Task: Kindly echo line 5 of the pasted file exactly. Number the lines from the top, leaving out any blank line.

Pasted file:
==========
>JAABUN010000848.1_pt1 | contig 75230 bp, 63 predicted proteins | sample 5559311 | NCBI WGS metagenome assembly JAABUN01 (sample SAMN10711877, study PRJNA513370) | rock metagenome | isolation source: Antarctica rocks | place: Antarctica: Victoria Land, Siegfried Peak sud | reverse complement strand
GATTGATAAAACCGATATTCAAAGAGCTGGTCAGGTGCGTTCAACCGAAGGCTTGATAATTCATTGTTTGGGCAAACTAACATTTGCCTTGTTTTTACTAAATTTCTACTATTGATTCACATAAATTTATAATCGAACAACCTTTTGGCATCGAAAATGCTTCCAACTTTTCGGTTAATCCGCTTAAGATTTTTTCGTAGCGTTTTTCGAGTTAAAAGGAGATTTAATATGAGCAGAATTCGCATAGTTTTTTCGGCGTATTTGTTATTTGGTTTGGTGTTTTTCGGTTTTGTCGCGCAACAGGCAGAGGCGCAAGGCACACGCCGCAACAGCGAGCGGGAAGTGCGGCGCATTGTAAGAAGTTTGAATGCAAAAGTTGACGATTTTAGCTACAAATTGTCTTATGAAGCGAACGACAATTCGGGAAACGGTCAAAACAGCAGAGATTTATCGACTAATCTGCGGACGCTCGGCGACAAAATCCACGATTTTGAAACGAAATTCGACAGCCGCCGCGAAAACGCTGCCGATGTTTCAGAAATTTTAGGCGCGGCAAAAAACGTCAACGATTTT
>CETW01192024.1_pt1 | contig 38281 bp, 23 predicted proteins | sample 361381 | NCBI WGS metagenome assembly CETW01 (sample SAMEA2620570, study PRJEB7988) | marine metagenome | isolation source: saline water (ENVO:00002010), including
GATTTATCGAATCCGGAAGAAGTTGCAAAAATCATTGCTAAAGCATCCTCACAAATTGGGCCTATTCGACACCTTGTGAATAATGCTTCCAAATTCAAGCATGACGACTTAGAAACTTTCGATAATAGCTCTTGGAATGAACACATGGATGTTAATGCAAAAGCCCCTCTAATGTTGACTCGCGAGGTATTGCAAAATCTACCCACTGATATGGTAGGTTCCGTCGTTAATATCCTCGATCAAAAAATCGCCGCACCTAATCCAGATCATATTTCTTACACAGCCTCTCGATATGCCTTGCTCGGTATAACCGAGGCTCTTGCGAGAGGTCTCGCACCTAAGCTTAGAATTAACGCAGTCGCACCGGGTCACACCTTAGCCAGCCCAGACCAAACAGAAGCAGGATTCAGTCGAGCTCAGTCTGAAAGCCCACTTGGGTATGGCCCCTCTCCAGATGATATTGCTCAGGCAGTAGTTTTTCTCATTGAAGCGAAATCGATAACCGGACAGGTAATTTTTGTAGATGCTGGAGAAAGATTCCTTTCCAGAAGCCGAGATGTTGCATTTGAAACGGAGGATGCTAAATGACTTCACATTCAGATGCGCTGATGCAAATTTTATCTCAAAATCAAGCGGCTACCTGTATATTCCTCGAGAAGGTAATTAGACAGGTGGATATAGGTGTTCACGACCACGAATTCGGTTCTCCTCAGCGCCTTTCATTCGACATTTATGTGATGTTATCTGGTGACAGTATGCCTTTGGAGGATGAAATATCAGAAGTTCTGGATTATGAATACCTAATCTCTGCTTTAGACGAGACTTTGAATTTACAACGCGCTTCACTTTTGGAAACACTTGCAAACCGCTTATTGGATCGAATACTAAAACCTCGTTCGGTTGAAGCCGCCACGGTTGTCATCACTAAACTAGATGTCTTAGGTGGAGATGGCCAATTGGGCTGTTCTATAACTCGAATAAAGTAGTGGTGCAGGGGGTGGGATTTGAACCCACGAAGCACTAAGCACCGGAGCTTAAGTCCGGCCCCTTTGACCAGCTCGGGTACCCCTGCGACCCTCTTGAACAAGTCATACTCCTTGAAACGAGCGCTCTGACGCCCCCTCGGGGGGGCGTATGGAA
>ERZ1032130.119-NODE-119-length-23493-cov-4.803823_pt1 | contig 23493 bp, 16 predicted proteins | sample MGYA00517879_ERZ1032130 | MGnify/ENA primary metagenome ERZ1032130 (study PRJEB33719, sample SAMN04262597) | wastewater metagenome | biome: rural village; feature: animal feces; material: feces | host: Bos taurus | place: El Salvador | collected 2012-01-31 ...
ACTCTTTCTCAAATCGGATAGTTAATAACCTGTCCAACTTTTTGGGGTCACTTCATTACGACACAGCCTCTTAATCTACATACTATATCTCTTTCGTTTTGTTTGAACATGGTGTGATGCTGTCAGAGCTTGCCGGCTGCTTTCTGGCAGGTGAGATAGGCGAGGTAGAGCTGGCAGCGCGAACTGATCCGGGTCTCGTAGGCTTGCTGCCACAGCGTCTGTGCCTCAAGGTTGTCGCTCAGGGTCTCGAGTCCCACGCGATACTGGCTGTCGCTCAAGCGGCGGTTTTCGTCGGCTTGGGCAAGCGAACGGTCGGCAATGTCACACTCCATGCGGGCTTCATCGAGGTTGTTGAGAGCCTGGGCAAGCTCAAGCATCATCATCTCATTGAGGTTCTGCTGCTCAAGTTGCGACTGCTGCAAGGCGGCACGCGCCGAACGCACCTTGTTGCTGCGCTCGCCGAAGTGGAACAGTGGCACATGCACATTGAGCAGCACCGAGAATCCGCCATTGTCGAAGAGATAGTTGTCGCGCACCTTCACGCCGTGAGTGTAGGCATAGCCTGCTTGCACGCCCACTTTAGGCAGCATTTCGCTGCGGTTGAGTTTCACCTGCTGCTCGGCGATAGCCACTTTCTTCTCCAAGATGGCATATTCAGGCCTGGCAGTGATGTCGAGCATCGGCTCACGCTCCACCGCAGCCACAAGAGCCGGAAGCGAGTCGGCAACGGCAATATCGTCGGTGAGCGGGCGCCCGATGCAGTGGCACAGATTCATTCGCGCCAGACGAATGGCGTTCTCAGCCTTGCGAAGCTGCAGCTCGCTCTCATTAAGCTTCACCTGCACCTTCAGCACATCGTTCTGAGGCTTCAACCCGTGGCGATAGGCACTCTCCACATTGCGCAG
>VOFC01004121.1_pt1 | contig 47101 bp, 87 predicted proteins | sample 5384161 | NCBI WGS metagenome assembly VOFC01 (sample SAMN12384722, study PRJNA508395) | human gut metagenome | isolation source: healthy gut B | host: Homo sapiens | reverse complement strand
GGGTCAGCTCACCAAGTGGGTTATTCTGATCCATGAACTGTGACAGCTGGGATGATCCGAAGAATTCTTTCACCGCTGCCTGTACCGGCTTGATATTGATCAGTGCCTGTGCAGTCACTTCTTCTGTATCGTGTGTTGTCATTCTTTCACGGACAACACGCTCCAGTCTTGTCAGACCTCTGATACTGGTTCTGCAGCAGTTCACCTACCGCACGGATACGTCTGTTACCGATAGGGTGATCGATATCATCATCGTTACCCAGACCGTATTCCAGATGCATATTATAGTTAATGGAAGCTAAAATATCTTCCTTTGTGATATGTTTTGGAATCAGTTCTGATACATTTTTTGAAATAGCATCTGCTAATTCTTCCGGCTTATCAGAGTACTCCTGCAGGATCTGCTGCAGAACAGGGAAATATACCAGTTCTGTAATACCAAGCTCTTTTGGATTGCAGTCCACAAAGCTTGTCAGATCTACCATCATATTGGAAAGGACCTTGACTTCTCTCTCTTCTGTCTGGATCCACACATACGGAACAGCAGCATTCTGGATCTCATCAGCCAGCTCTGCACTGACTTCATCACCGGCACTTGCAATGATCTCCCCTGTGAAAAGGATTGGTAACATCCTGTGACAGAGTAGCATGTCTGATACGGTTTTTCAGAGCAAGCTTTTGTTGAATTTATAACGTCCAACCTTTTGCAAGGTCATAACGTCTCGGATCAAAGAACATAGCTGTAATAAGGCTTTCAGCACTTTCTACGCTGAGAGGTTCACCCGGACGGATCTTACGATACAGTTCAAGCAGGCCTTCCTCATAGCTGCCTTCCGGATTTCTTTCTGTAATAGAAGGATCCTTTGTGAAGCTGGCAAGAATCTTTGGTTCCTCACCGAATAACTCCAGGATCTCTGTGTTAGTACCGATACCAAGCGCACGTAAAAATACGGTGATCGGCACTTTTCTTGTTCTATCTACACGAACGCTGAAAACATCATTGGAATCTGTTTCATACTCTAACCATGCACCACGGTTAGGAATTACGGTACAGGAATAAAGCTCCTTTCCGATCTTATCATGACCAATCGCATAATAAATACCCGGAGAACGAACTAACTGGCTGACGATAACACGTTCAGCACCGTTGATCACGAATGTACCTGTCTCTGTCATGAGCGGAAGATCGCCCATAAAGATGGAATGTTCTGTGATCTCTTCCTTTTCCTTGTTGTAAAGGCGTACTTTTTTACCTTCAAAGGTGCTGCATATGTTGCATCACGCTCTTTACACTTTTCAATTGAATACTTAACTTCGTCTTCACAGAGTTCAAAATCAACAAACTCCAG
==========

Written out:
>ERZ1032130.119-NODE-119-length-23493-cov-4.803823_pt1 | contig 23493 bp, 16 predicted proteins | sample MGYA00517879_ERZ1032130 | MGnify/ENA primary metagenome ERZ1032130 (study PRJEB33719, sample SAMN04262597) | wastewater metagenome | biome: rural village; feature: animal feces; material: feces | host: Bos taurus | place: El Salvador | collected 2012-01-31 ...